KK: Aw man, that’s tough. My best was just this last month, Rock and Shock 2013, where I got to premiere Fantasm. I flew in from California the night before and was all out-of-it. I crossed the street with a box full of Fantasm promo stuff and at the other side of the crosswalk were like, eight people that I was REALLY looking forward to hanging out with that weekend. And these are all people I wouldn’t normally get to see besides at a convention. It was just a really warm “welcome home.” My worst actually doubles as my second-best in disguise. When I was studying at Syracuse, I attend the first annual Scare-A-Cuse (now Scare-A-Con). I hadn’t been to a convention in two years because I was at school and there weren’t any in the area. I’m so pumped about this convention because I really missed the con atmosphere. I go by myself because I can’t get any of my college friends to go with me and spend the money, which was totally understandable. I go on Saturday night and the convention center is sparse. Not a lot of vendors, not a lot of guests, not a lot of people in general. I was totally heartbroken. I went home trying to explain to my friends why I was so bummed out, but they really couldn’t grasp it. And honestly, I was starting to wonder why I cared so much, too. This is where the first ideas about Fantasm came from; I wanted to explain to people what made conventions so special. Luckily, Scare-A-Con is going strong and has improved immensely since it’s first year.
MS: I’m sure lots of fans out there would love to know more about you. What’s your past? Did you grow up watching 80’s slashers? Were you in a group of friends growing up that shared your passion?
KK: I was actually born in ’91 and don’t have the same nostalgia as a lot of other horror fans. I mean, I love 80’s slashers, but I grew up on a strange mix of things. My grandparents would show me a lot of the old Universal monsters and 50s sci-fi movies when I was between four and six, and then there was a lull where I wouldn’t watch any horror because I was so afraid of it. Then, and this is going to bother some people, I saw The Grudge in theaters when I was 12 and totally got back into horror. So between 12 and 15, I started getting my hands on a lot of recent horror (Dawn of the Dead remake, House of 1,000 Corpses, Saw, etc.) and also reading Fangoria and Dread Central. I gathered a decent amount of knowledge about the genre, and all my peers thought I was bizarre. There weren’t a lot of people I could share this passion with. Which never really bummed me out that bad because I knew that at least every October, I was the go-to guy for movie suggestions! Anyways, I got to be a senior in high school and then went to Syracuse to study film where I was able to connect to people on a similar level, or at least people who were as passionate aboutsomething as I was about horror. Then came Fantasm where I finally was connecting with horror fans about the genre that we love so much. My upbringing is a little different than a core group of horror fans (especially those who make up the convention scene), but the horror community is so welcoming that it’s always fun to share my story.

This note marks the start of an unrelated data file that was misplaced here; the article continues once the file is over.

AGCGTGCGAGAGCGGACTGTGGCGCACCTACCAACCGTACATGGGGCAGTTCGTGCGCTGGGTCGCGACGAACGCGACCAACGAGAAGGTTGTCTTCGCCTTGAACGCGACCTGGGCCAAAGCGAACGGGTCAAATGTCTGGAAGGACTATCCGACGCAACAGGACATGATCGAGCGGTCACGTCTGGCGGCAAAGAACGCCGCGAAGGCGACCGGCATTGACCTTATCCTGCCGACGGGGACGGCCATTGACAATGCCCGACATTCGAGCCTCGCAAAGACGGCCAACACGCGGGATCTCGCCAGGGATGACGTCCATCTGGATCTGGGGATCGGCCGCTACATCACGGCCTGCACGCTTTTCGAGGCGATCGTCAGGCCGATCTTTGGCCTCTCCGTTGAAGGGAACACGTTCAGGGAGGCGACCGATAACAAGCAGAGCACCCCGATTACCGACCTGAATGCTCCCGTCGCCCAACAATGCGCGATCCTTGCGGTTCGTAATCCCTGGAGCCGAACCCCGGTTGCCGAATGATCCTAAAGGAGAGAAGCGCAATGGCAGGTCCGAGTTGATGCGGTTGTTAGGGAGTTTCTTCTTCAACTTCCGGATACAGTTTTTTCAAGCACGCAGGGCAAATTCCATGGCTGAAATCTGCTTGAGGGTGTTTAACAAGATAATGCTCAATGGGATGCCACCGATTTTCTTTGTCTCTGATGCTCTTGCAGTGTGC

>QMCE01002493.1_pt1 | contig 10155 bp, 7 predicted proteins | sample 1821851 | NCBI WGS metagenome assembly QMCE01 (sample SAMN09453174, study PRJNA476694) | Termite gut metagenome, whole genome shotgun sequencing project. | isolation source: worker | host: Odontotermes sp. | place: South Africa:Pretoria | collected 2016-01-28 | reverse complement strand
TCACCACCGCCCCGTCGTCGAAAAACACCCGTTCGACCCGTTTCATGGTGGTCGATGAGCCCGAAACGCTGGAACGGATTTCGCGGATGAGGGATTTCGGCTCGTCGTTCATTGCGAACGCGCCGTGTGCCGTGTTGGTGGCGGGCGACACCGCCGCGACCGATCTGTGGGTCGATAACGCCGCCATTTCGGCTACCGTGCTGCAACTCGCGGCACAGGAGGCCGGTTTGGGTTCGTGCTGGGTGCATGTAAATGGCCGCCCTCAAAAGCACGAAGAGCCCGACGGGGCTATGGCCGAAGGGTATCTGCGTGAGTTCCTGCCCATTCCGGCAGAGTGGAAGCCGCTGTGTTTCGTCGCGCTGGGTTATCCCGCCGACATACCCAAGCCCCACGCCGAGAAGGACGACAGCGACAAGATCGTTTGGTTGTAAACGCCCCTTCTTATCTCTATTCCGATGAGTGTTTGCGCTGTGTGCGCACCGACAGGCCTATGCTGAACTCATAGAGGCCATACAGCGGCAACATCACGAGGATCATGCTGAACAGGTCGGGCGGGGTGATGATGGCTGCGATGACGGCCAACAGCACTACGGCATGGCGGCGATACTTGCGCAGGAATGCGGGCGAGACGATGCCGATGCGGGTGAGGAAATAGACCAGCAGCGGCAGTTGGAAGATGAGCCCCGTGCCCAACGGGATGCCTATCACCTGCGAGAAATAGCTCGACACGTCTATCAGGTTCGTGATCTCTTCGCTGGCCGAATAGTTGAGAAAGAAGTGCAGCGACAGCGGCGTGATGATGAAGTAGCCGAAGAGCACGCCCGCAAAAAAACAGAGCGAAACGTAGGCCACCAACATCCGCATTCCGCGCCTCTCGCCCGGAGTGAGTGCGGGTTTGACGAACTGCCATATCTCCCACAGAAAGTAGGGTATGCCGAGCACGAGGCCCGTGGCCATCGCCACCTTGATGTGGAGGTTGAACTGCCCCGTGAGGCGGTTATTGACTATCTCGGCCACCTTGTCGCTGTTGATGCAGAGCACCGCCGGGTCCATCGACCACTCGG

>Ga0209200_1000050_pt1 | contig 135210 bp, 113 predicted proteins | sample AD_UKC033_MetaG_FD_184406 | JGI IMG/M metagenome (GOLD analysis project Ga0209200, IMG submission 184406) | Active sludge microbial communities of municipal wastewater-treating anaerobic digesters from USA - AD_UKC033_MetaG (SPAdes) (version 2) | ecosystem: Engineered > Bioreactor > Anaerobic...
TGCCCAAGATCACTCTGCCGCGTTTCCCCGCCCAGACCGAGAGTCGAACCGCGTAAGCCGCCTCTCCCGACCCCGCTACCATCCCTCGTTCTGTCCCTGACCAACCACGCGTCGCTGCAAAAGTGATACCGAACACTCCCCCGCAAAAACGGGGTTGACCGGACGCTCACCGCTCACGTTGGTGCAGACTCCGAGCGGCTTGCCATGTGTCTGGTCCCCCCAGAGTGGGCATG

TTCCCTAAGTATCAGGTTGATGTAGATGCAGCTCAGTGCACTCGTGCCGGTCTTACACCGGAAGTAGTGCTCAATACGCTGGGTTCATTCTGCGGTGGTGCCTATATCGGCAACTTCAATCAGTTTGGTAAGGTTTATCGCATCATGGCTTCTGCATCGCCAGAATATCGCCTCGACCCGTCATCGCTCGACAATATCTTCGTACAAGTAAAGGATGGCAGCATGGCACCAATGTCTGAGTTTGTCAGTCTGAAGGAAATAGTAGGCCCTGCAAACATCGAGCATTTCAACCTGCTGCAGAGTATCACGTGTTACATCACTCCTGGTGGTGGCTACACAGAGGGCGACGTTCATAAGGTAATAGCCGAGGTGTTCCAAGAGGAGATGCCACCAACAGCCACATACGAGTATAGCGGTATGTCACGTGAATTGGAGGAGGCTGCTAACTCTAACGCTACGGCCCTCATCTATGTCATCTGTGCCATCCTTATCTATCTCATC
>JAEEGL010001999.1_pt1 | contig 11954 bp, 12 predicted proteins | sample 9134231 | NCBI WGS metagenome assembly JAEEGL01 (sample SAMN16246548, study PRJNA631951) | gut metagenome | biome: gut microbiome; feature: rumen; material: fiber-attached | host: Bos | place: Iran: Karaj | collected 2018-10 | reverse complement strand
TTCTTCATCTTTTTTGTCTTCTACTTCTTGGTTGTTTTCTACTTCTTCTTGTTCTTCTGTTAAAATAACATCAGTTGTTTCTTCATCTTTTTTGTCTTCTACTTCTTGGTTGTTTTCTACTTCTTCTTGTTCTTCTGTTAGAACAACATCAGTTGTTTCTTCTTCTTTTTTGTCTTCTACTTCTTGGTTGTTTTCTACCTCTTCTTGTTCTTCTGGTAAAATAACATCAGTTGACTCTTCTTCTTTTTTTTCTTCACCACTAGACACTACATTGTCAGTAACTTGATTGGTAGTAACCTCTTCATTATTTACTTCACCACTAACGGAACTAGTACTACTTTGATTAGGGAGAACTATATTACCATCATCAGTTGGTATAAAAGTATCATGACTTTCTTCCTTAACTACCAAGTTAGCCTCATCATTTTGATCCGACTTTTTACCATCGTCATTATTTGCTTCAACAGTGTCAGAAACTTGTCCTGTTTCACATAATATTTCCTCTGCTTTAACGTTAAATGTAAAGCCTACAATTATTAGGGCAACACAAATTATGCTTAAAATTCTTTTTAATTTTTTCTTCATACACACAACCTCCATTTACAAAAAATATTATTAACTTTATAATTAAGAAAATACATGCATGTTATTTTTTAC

MS: We’ve heard nothing but good buzz surrounding Fantasm, what has the experience been like?
KK: It’s been wild, man. As a horror fan, I know how excited I can get about projects that I think sound awesome. It was one of those things where I knew that the horror community could be excited, or they could care less, and I was worried people wouldn’t be on board with the documentary. But the response and enthusiasm for Fantasm has been unbelievable. I wish I had more words for how amazing it has been that people really care and want to see the film.
MS: Any upcoming dates on when and where fans can see it, I think it’s safe to say that everyone is anxiously awaiting the opportunity!
KK: Unfortunately, with convention season coming to an end and winter on its way, there aren’t a lot of screenings going on. The film is in consideration at a few festivals, so hopefully it’ll be around. Working to get it screened at a few different conventions over the next few months!
MS: Future plans? Any talks of going to digital download or disc?
KK: Nothing set in stone just yet. I wish I could say more, but you can “Like” Fantasm on Facebook or follow us on Twitter to keep up-to-date with all news!
MS: Thanks so much for your time, we truly appreciate it. What you’re giving genre-fans is a true gift!
KK: That means so much, thank YOU!